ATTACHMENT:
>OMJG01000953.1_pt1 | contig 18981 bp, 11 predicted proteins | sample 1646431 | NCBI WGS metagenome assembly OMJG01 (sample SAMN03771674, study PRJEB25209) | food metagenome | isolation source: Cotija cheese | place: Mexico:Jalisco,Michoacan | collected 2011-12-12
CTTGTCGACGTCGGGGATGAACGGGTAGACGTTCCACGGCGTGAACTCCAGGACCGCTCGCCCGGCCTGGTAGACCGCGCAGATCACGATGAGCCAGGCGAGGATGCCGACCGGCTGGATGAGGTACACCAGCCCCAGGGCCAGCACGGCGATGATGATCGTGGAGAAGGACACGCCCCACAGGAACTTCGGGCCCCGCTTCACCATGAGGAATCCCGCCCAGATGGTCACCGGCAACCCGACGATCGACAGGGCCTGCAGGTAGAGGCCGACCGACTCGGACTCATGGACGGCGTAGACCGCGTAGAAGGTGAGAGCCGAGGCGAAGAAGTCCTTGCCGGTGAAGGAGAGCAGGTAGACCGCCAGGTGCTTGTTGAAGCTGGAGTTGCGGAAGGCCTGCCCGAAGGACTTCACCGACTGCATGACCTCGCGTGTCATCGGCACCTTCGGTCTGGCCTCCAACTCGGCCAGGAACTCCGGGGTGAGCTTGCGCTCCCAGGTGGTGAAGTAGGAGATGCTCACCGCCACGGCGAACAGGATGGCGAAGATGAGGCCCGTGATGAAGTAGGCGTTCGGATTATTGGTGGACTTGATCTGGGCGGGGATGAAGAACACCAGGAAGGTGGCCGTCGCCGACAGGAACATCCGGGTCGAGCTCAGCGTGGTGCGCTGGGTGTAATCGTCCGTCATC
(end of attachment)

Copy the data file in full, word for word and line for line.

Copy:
>OMJG01000953.1_pt1 | contig 18981 bp, 11 predicted proteins | sample 1646431 | NCBI WGS metagenome assembly OMJG01 (sample SAMN03771674, study PRJEB25209) | food metagenome | isolation source: Cotija cheese | place: Mexico:Jalisco,Michoacan | collected 2011-12-12
CTTGTCGACGTCGGGGATGAACGGGTAGACGTTCCACGGCGTGAACTCCAGGACCGCTCGCCCGGCCTGGTAGACCGCGCAGATCACGATGAGCCAGGCGAGGATGCCGACCGGCTGGATGAGGTACACCAGCCCCAGGGCCAGCACGGCGATGATGATCGTGGAGAAGGACACGCCCCACAGGAACTTCGGGCCCCGCTTCACCATGAGGAATCCCGCCCAGATGGTCACCGGCAACCCGACGATCGACAGGGCCTGCAGGTAGAGGCCGACCGACTCGGACTCATGGACGGCGTAGACCGCGTAGAAGGTGAGAGCCGAGGCGAAGAAGTCCTTGCCGGTGAAGGAGAGCAGGTAGACCGCCAGGTGCTTGTTGAAGCTGGAGTTGCGGAAGGCCTGCCCGAAGGACTTCACCGACTGCATGACCTCGCGTGTCATCGGCACCTTCGGTCTGGCCTCCAACTCGGCCAGGAACTCCGGGGTGAGCTTGCGCTCCCAGGTGGTGAAGTAGGAGATGCTCACCGCCACGGCGAACAGGATGGCGAAGATGAGGCCCGTGATGAAGTAGGCGTTCGGATTATTGGTGGACTTGATCTGGGCGGGGATGAAGAACACCAGGAAGGTGGCCGTCGCCGACAGGAACATCCGGGTCGAGCTCAGCGTGGTGCGCTGGGTGTAATCGTCCGTCATC